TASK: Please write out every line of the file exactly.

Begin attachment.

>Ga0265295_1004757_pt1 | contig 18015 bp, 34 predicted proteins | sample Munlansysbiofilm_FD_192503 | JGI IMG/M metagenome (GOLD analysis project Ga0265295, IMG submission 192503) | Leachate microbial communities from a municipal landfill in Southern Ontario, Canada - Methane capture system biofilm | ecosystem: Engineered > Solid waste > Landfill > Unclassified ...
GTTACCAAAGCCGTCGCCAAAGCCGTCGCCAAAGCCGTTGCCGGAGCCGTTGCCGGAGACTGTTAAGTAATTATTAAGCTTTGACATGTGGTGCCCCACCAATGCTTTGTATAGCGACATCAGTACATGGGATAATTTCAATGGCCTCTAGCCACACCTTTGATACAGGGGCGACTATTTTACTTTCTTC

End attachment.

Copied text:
>Ga0265295_1004757_pt1 | contig 18015 bp, 34 predicted proteins | sample Munlansysbiofilm_FD_192503 | JGI IMG/M metagenome (GOLD analysis project Ga0265295, IMG submission 192503) | Leachate microbial communities from a municipal landfill in Southern Ontario, Canada - Methane capture system biofilm | ecosystem: Engineered > Solid waste > Landfill > Unclassified ...
GTTACCAAAGCCGTCGCCAAAGCCGTCGCCAAAGCCGTTGCCGGAGCCGTTGCCGGAGACTGTTAAGTAATTATTAAGCTTTGACATGTGGTGCCCCACCAATGCTTTGTATAGCGACATCAGTACATGGGATAATTTCAATGGCCTCTAGCCACACCTTTGATACAGGGGCGACTATTTTACTTTCTTC